A boy sits on an adult's shoulders in front of the Alamo.
A boy sits on an adult's shoulders in front of the Alamo. Credit: Bonnie Arbittier / Rivard Report

An advisory group overseeing changes to the Alamo and its surroundings will hear updated reports from experts involved in the redevelopment at a meeting Tuesday evening.

At the 6 p.m. meeting Tuesday at the Witte Museum, members of the Alamo Citizens Advisory Committee will hear briefings by architects, archaeologists, and engineers involved in updating an initial draft of a new vision for the Alamo released in June.

The meeting comes as City and state officials and experts involved in revamping the historic site and Alamo Plaza weigh changes to the first draft of a proposed master plan unveiled June 7.

“This has been a process that we knew was going to have a lot of attention,” said Councilman Roberto Treviño (D1), who chairs the committee. “You’re going to have a lot of passion and a lot of people who are going to be outspoken.”

In June, Alamo officials held a series of public input sessions that drew hundreds of people, including descendants of Alamo defenders and some organized groups like This Is Texas Freedom Force and members of the Battle of the Flowers Association.

Tuesday’s meeting is open to the public but will not include a public comment period in order to give committee members time to discuss feedback from previous public input sessions and from expert reports, said Treviño (D1) said.

Another public input meeting is planned for 6:30 p.m. on July 18 at Thomas Jefferson High School, Treviño said. The advisory committee will meet on July 17 at a location to be determined, he said.

In a recent letter to Alamo Management Committee Chair Gene Powell, City Manager Sheryl Sculley asked the committee to consider alternatives to demolishing the historic, State-owned Crockett, Woolworth, and Palace buildings that are now mainly home to gift shops and tourist attractions.

Sculley’s letter suggested repurposing the three buildings for a proposed Alamo museum, with restaurant and retail space on the first floor. She also suggested a site plan that considers placing the museum in an area behind the Alamo known as the 1936 garden.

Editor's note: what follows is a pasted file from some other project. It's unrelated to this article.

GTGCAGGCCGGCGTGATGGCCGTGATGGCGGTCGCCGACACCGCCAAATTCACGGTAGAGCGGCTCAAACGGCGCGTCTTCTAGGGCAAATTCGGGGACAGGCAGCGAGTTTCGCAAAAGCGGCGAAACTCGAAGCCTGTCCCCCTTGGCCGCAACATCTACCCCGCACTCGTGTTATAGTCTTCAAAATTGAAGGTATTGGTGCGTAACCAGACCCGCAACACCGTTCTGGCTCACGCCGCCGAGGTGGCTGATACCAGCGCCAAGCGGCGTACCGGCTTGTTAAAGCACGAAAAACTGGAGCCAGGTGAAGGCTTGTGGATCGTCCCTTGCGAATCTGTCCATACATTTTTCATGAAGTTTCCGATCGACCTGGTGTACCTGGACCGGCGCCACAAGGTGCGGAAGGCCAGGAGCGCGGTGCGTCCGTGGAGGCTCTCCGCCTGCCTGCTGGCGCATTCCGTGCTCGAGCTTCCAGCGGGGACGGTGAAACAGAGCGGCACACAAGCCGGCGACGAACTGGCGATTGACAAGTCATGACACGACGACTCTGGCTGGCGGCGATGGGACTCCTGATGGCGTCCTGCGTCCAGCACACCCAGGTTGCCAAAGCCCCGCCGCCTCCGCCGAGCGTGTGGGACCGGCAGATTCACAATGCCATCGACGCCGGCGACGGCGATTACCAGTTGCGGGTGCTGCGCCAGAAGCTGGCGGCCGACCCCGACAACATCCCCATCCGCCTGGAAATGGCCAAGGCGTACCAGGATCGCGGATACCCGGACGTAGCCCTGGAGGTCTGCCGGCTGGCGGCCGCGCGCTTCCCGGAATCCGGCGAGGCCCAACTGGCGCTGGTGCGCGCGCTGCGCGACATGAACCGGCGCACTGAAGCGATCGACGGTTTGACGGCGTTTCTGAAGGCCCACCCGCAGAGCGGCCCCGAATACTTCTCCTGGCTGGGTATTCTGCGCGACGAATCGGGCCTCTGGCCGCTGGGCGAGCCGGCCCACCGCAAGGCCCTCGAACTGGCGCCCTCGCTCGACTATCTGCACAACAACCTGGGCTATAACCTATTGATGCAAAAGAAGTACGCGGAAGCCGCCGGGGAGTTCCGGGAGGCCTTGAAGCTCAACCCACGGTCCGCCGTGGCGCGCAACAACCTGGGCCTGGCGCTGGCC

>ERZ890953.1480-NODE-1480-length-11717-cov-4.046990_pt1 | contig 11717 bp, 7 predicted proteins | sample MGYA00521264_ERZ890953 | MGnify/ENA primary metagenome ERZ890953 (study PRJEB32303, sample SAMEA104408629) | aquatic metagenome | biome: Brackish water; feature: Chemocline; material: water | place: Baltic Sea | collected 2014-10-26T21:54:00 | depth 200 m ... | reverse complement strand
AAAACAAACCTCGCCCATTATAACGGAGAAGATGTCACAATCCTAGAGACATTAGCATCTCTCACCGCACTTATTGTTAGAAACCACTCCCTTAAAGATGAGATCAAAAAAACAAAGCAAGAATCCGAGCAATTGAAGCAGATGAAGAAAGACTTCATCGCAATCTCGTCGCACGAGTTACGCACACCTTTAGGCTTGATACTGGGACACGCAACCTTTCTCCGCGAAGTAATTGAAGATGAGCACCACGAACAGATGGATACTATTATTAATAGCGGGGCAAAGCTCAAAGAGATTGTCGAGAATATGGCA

Sculley’s letter also noted engineers’ recommendations to close portions of Alamo and Houston streets to vehicular traffic while improving access for pedestrians.

At the Tuesday meeting, committee members will hear from staff of H2R Market Research, which surveyed more than 2,000 Alamo visitors and found support for such ideas as closing streets, adding shade trees and moving the 1936 Cenotaph to the southern end of Alamo Plaza.

Pape-Dawson Engineers staff also are scheduled to present the results of traffic modeling showing how vehicles would navigate around a closed Alamo Plaza, recently updated to include the effects of closing Houston Street.

Closing the crowded two-lane downtown thoroughfare near Alamo Plaza would spread traffic to less congested streets nearby and reduce traffic in critical intersections near the plaza, the updated study states.

The Alamo building and grounds are the property of the State of Texas, controlled by the Alamo Trust through an agreement with the Texas General Land Office. However, the City owns the surrounding Alamo Plaza and the 1936 Cenotaph built to honor those who fought and died at battle.

City Archaeologist Kay Hindes will give a presentation on what archaeologists have uncovered about the historic bounds of the 1836 battlefield where Texans died in an attempt to hold off the Mexican Army.

Restoring the outlines of that battlefield and creating a sense of historical gravity was the central theme of the Alamo redesign released June 7 by consultants Reed Hilderbrand, PGAV Destinations, and Cultural Innovations.

However, many of those recommendations in the initial proved controversial. As part of the ongoing debate, Alamo officials recently released a summary document and a frequently-asked-questions page based on what they heard at the meetings.

The responses on issues like what to do with the Cenotaph, a proposed museum, street closures, and the commercial buildings to the west of the Alamo illustrate how many different groups have opposing ideas about the Alamo’s future.

These groups have ranged from gun-rights activists to local architects and the San Antonio Conservation Society, which helped launch a petition in late June advocating against walls and street closures in a redesigned Alamo Plaza. The petition has gained nearly 3,000 online signatures.

There appears to be more consensus among State and local officials about preserving the church with the iconic façade and the historic Long Barracks, as well as creating an Alamo museum to feature historic Alamo artifacts, including the collection of musician Phil Collins, among other exhibits.

Any final changes to the master plan must be approved by the Alamo Master Plan’s Executive Committee – comprised of Mayor Ron Nirenberg and Land Commissioner George P. Bush. Closing streets, among other changes to City-owned property, would require the approval of City Council.

Brendan Gibbons

Brendan Gibbons

Brendan Gibbons is the Rivard Report's environment and energy reporter.